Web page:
After Years of Perfecting My Active Skincare Routine, Here’s How I’m Tackling Pregnancy-Safe Skincare

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As a self-confessed beauty and skincare junkie, I have spent a good portion of my life scouring K-Beauty Reddit feeds, engaging in in-depth conversations with MECCA employees, practising Gua Sha and slathering my face with the latest oils, serums and masks on the market.

As far as hobbies go, this one has brought me endless bliss and if I could put on my LinkedIn profile ‘professional self-care enthusiast’ I would (wait — can I do that? I should do that). So, when I found out last year I had fallen pregnant with my first child, I was beyond elated. But as any new expectant mum will know, as soon as the excitement settles you have to start preparing for some big changes in your life — among them: completely overhauling your skincare routine

After years of perfecting my daily/weekly/fortnightly regime through trial and error (and some truly horrific skin aversions), I felt bereft over the fact that most of the products I used, which contained active ingredients deemed not safe for pregnant people to use, would have to be thrown out or cast to the side for the next nine or so months.

Processing this information was, in a way, a journey through grief. My weekly Sunday three-mask ritual — gone! My gentle-yet-deep-cleansing salicylic acid exfoliator — gone! My beloved serums that know exactly how to bring my dull skin back to life — gone, gone GONE! 

So here’s how I moved through the five stages of grief:

1. Denial

At first, I thought “surely I can use my skincare products, it will be fine!”. But after going down the path of denial (and jumping on Google) I quickly realised that, no, I probably shouldn’t risk it — or could I? Dr Jan Knight, a medical doctor specialising in skin, says that it’s best to chat to the experts rather than seeking out advice from the internet.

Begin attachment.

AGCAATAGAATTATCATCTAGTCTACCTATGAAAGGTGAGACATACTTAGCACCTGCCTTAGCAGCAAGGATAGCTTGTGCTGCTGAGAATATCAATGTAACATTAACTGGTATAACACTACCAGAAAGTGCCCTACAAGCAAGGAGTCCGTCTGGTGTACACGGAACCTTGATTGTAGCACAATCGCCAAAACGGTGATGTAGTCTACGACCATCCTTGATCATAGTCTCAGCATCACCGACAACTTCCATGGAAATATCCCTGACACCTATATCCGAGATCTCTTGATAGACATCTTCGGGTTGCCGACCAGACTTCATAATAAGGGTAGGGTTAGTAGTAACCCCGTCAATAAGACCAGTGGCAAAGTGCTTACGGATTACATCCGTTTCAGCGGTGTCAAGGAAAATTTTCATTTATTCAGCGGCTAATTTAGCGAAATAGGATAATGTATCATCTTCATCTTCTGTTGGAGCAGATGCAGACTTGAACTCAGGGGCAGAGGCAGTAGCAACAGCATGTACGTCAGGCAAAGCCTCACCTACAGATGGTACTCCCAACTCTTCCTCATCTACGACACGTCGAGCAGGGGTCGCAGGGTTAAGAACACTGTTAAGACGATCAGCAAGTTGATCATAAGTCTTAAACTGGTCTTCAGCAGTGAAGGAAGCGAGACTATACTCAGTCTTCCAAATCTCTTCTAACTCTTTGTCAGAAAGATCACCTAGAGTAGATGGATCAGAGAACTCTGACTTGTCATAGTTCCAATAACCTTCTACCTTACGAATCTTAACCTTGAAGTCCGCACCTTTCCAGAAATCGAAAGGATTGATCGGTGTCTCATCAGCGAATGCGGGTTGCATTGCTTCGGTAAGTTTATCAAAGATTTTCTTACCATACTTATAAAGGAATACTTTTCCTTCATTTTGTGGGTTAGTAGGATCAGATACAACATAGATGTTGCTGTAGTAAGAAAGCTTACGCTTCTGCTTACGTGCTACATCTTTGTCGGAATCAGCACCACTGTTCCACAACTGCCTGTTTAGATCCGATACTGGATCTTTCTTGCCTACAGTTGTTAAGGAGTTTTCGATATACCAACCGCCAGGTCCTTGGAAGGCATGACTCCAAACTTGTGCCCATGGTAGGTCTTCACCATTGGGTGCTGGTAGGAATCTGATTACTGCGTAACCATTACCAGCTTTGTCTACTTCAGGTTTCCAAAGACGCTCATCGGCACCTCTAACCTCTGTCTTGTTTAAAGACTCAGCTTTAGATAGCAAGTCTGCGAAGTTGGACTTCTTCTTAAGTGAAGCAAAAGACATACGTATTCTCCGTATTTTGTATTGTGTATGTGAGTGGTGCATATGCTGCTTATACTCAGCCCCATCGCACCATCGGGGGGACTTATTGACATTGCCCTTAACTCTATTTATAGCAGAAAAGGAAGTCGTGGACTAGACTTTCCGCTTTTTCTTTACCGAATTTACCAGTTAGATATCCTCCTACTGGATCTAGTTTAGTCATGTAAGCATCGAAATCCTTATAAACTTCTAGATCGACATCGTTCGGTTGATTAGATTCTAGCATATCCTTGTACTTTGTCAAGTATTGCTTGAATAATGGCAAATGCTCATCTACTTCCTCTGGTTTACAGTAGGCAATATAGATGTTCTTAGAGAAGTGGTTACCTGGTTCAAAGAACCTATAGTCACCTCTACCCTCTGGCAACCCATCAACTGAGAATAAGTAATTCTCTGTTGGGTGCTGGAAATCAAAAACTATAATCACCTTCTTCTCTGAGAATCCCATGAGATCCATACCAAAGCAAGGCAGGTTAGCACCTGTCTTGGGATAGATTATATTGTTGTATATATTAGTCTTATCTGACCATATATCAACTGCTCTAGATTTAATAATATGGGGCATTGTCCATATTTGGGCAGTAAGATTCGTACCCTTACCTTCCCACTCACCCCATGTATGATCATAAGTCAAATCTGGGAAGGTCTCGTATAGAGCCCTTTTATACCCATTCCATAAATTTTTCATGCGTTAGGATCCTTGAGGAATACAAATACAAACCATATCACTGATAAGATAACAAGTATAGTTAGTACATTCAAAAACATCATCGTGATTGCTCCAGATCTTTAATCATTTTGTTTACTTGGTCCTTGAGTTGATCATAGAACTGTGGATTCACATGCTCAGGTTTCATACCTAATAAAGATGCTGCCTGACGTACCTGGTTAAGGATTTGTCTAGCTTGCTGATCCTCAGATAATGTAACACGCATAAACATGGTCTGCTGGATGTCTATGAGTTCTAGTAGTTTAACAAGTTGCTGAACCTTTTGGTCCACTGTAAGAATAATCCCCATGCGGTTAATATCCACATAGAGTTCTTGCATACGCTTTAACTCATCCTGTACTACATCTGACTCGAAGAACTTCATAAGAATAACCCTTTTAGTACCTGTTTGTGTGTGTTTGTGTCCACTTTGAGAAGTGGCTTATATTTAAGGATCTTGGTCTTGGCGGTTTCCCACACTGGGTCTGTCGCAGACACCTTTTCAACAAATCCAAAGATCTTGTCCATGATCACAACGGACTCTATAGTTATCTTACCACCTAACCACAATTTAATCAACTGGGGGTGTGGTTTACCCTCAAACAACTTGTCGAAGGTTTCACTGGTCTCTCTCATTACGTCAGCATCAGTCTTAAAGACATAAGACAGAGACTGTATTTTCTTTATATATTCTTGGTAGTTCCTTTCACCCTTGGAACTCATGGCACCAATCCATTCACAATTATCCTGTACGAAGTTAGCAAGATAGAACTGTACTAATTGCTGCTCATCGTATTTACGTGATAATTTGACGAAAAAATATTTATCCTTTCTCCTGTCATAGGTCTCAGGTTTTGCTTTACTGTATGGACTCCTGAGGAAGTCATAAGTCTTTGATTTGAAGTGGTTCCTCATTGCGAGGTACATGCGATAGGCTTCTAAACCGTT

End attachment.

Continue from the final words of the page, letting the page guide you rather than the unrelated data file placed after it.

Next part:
“There is a lot of fear and uncertainty about what is safe to use,” she said. “It is best to have a conversation with your GP or Obstetrician about what you are using (be it hair dyes, AHA/ BHA washes, Benzoyl Peroxide face wash) and make an informed decision that you feel comfortable with.”

2. Anger

If I told you how much money I have spent gathering my perfect lineup of skincare products that get my skin looking plump and nourished, well, I might have to kill you. For legal reasons, that’s obviously a joke, but when I tell you I felt RAGE casting my pricey holy grail products to the back of the cabinet…. well, look it wasn’t pretty. I may or may not have stress eaten two (packets) of Tim Tams.

But as Dr Knight explains, overhauling your skincare products during pregnancy doesn’t necessarily have to be a costly exercise. In fact, some of her most recommended products can be found at your local pharmacy for a fraction of the price you may have been paying for top-tier serums and creams.

“Azclear and La Roche Posay have great lines that are fragrance-free and won’t cause irritation to the skin whilst having all the right ingredients. CeraVe also has a great line of moisturisers with no nasties and are even safe to use on your baby.”